Sunday, December 16
We spent Sunday at home catching up on comics, clearing the DVR, and watching a little football. We slept in, so skipped breakfast.
Lunch was chicken sandwiches and onigiri from Cafe Zaiya. For dinner, we ventured out into the early evening rain to grab takeout from Cuisine of Pakistan on Ninth and 37th. Their old green awning was gone, and a new sign now naming the place Kashmir had gone up, much to our surprise, as we eat there weekly, but the food was still the same. Phew!
We got most of the dishes we usually pick up when there: chicken tikka, chaplee kebab, naan, and chickpea curry. We also ordered a new spicy ground-chicken dish that was outstanding! We grubbed at home, washing away the spice with a couple bottles of Uinta Brewing’s Hop Notch IPA that chef (and soon-to-be Wolverine writer) Chris Cosentino turned me on to when he was in town. We originally had it at Hearth, but I was psyched to find they sell it at Whole Foods in Columbus Circle.
Monday, December 17
Monday mornings are slow for me, as they typically start with the editors checking in with all of their freelancers to see where they’re at on their schedules and deliveries. Then we usually meet about potential problems in the afternoon. So I had the time to cook up an omelette with our leftover chicken tikka, onions, and scallions for breakfast. However, another busy afternoon packed with meetings meant lunch from Cafe Duke brought back and eaten at my desk again. This time it was ham and turkey with provolone, lettuce, and onions on rye; Ruffles cheddar and sour cream chips; and a bottle of Fresca.
It’s the holiday season, so some people are baking while others are sending in gift baskets, and the Marvel offices have become Cookie Central. A couple of snickerdoodles made their way into my mouth, as did a delicious peanut butter, caramel, and pretzel cookie baked by Wolverine editor Jeanine Schaefer. We had the Marvel Publishing Holiday Party to attend later Monday evening, but rather than go into it on empty stomachs, Marvel SVP of Talent Relations David Bogart treated me and executive editor Tom Brevoort to pizza from John’s on Bleecker. Three people, two large pies … one with sliced meatball and mozzarella, the other with ricotta and sausage. A pitcher of Yeungling to quench our thirst.
And while our party at McHale’s Pub on West 51st was a food-filled event, I’m glad we ate beforehand, as all I was able to consume once I got there were gin and tonics, buttery-nipple shots, and Jager bombs.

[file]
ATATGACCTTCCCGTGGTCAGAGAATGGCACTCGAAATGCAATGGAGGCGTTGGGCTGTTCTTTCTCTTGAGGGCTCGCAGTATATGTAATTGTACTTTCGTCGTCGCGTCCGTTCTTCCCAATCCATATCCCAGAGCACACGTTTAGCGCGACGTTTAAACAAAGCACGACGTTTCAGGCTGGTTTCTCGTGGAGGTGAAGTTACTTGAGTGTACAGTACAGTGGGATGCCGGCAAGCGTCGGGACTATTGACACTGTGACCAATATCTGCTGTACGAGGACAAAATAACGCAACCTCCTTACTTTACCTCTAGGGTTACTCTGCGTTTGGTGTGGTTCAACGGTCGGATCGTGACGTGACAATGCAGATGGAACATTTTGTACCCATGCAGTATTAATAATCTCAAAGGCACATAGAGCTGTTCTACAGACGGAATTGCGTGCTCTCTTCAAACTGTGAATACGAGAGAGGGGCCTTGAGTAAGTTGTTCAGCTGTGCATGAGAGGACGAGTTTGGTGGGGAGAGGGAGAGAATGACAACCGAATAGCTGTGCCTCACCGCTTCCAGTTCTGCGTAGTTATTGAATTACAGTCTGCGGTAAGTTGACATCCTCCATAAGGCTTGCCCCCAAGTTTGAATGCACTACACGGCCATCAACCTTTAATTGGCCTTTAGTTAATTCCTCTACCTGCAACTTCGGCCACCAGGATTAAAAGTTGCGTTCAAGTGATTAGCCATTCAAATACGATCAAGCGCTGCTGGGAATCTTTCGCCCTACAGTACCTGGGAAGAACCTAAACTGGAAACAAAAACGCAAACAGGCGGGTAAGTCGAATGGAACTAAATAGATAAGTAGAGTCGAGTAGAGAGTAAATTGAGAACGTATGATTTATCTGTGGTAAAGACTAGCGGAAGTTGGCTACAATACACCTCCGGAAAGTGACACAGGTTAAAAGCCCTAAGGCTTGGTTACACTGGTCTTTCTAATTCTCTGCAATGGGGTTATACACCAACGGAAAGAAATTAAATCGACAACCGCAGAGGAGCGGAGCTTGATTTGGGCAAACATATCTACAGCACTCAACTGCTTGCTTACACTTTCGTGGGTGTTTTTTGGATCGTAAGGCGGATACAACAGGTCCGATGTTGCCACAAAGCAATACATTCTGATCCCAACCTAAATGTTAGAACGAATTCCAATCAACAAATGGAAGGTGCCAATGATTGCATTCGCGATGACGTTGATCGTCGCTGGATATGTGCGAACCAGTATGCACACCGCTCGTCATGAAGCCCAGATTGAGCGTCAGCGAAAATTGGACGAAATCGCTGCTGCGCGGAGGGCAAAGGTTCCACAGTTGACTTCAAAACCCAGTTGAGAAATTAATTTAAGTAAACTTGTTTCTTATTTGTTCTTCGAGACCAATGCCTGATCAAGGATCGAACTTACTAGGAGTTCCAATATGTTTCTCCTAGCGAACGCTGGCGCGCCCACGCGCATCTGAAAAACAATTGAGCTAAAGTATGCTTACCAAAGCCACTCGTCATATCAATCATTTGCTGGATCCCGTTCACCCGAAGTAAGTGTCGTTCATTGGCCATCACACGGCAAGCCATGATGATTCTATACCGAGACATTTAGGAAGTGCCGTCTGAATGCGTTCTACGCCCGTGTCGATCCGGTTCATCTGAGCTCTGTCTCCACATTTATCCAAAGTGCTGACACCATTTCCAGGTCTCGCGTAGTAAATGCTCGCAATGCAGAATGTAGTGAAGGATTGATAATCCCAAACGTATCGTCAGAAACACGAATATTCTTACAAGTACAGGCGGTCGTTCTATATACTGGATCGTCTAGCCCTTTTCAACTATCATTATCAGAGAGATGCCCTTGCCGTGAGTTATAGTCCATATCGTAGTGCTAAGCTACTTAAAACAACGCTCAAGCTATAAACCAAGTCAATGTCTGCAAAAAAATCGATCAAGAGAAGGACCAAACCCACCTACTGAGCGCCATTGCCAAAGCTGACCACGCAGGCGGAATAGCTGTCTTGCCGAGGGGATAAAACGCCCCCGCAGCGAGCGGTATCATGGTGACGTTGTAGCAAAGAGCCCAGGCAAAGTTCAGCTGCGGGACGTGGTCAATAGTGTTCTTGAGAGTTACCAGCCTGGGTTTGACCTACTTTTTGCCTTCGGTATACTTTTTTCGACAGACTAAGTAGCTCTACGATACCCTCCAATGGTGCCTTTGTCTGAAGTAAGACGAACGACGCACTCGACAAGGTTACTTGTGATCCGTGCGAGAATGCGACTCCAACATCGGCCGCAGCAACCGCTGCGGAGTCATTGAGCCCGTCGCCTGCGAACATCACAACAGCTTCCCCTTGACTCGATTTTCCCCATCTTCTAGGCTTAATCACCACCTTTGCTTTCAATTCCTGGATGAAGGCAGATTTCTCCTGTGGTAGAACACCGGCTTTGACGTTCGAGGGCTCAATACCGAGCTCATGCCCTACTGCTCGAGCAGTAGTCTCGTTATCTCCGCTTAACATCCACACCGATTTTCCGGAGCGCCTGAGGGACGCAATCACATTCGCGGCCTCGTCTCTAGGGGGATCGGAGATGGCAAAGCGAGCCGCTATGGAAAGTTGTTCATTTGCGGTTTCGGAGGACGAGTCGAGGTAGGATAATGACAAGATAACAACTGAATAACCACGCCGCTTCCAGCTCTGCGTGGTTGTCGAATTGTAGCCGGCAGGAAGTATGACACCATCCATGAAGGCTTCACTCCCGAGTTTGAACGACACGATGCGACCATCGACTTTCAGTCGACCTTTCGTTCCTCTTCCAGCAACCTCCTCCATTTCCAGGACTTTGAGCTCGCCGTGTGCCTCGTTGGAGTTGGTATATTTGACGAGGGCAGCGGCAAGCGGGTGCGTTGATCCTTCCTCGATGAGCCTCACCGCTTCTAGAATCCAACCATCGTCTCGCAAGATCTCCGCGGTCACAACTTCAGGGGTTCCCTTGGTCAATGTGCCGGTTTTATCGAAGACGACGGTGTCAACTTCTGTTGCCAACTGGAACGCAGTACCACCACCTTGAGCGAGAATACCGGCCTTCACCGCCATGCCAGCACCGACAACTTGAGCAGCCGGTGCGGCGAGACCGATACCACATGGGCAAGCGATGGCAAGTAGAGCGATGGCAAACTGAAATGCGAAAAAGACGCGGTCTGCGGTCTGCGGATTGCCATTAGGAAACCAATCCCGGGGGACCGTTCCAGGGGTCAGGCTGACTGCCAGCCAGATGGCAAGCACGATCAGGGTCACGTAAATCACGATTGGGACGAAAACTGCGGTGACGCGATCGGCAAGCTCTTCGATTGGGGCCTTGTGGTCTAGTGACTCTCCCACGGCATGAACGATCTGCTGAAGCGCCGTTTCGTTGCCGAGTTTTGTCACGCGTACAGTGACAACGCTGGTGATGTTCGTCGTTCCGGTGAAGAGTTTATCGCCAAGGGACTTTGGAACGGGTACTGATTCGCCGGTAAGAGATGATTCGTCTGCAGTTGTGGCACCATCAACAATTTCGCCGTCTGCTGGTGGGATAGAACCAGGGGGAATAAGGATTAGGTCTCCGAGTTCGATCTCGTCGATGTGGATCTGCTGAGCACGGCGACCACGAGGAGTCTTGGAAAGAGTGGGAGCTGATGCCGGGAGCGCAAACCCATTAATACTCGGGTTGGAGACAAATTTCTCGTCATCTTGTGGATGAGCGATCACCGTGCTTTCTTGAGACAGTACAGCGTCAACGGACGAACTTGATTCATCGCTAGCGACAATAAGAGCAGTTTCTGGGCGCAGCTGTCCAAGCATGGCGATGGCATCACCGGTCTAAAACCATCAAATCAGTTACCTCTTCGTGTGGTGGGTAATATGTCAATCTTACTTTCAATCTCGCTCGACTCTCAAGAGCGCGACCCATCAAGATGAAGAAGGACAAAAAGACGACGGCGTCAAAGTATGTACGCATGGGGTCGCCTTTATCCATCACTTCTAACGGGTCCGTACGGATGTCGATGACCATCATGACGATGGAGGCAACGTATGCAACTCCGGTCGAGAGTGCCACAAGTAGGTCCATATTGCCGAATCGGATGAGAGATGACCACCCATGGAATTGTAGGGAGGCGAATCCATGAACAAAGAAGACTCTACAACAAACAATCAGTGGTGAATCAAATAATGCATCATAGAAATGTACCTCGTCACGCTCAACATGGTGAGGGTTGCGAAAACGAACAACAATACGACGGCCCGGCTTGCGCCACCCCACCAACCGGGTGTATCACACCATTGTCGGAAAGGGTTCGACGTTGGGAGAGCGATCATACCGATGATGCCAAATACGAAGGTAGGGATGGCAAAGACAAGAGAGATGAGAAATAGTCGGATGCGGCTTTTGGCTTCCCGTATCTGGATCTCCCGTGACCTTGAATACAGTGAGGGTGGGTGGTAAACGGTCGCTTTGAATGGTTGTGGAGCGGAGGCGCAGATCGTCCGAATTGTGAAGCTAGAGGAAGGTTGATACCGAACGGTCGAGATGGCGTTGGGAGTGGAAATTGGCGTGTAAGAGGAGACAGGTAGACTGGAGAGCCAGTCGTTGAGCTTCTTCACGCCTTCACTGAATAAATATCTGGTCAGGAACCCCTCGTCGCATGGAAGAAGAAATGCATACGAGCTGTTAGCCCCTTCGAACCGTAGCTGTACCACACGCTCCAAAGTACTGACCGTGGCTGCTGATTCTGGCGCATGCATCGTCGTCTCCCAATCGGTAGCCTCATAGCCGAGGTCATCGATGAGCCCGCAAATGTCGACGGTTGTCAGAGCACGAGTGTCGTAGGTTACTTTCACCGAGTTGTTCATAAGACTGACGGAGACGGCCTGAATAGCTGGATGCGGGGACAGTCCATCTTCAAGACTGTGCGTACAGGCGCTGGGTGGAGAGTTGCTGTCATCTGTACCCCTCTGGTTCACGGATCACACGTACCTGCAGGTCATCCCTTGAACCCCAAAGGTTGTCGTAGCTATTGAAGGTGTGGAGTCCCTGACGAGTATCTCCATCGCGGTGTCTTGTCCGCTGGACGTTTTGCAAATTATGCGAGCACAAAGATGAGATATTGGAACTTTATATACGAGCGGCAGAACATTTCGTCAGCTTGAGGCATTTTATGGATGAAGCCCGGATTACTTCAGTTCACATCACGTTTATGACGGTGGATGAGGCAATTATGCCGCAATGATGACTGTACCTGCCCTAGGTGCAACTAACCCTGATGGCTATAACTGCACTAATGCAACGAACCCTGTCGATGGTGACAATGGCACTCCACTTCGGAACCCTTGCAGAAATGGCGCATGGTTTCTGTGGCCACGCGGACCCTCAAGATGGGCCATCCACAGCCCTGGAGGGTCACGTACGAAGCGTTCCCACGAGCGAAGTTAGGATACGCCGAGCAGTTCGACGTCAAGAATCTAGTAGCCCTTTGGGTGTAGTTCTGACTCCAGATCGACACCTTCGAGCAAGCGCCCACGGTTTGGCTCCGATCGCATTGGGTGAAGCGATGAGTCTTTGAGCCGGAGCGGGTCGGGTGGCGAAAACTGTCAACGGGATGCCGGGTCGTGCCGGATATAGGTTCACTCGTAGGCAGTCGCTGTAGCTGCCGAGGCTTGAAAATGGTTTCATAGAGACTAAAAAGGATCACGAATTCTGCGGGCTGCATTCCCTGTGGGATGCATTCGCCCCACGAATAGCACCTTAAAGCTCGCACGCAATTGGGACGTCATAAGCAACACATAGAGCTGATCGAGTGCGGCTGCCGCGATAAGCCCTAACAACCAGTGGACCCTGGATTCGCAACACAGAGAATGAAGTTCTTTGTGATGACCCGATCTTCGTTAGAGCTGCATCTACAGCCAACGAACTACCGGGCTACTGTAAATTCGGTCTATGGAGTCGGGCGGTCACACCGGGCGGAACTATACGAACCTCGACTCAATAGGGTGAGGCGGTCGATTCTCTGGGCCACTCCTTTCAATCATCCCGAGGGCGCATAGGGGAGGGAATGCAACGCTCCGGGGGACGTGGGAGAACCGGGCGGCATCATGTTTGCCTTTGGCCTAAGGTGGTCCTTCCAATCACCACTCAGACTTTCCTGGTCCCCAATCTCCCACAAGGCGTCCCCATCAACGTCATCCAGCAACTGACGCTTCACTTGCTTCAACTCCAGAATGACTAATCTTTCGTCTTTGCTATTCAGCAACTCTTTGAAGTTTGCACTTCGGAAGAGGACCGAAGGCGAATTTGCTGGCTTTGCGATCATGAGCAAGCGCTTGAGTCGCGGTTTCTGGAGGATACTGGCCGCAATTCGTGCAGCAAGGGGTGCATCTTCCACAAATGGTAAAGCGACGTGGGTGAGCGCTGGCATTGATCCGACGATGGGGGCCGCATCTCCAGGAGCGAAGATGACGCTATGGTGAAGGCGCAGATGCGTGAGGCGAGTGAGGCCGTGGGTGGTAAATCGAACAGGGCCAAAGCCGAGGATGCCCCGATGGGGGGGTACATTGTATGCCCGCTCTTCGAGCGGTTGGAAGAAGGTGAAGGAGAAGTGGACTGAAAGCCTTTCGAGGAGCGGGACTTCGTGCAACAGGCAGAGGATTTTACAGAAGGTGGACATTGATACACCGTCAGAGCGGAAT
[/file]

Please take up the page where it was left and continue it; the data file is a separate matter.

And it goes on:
Tuesday, December 18
As you may have guessed, Tuesday morning did not get off to a good start. My breakfast consisted of three Excedrin Migraine, three bottles of water, and two Japanese hangover pills made from an extract of shijimi clams, which is supposed to be good for your liver.
When I was finally feeling up to food, I had some Zabar’s chicken salad on a plain roll. Man, their chicken salad is the best! That was all I ate until dinner. We had reservations at Kyo Ya on East 7th at 7:30 . By the time we got downtown, I was in fine form again.
Kyo Ya is our favorite NYC restaurant, and Sono-san our favorite chef. (With apologies to all of the other chefs reading this.) We always make sure to book seats at the private counter in back. We started with an “omakase” sashimi platter of Sono-san’s choosing and were thrilled with the fresh buri from Himi, Japan, and the salmon trout from Tasmania. We moved into smalls bowls of house-made fermented squid and shrimp (shiokara); a plate of fried blowfish (fugu); braised daikon radish with spinach; smoked potato salad with shrimp and pine nuts; a hot pot of king crab and snow crab rice; and bowls of miso soup with asari clams. Sono-san’s cooking just can’t be beat. As an added bonus, Kyo Ya had actually just gotten in a few bottles of some oh-so-hard-to-find wines from Kenzo Estate out in Napa, so we chose to forgo our usual bottle of sake and went with one of Kenzo’s 2009 rindo red wines. Absolutely amazing!
Wednesday, December 19
We went to Charleston. I’ve long followed the career of Sean Brock; I read the articles about him, saw him on cooking/travel shows, and absorbed the legend. I’d always wanted to travel to Charleston to eat Sean’s cooking at McCrady’s and Husk, but my wife was against it. We’d been burned traveling to cities to eat at “hot” restaurants before, and she wasn’t convinced Sean’s cooking was worth traveling for. Yet. Then Brock came to Brooklyn to cook a special “Gainjinner” Japanese dinner at Governor. We went, we ate, she fell in love with his food and declared him genius, and we booked our tickets to Charleston the next day. And man was it worth it, even after just the first day.
While the trip started inauspiciously with a bland turkey club from the Earl of Sandwich in Terminal A at Newark that was mostly lettuce, every other dish put in front of us the rest of the day was 100 percent pure win!
First up, Husk. Fried chicken skins with hot sauce, which we were warned not to steal or we would have, rabbit stew with dumplings, and Sean’s burger. Oh, that burger! That’s how you make a burger! And the dessert … foie gras, peanut butter, blueberry jam, and French toast!
Then it was on to opening day at Mike Lata’s the Ordinary, where we snacked on a tray of local oysters and clams — Caper’s Blades being the standouts — paired with a lovely Greek Moschofilero white wine.
We rested up before having dinner at FIG, thereby doubling down on Mike Lata’s food, which was an incredible experience: from the carpaccio of grey triggerfish to the coddled egg with stone crab to the fish stew.
A Miller’s Crossing cocktail at the Gin Joint on the way back to the hotel put a perfect cap on our day of divine dining. And tomorrow we’ll get up and do it all over again. As we say in our comics, “to be continued … “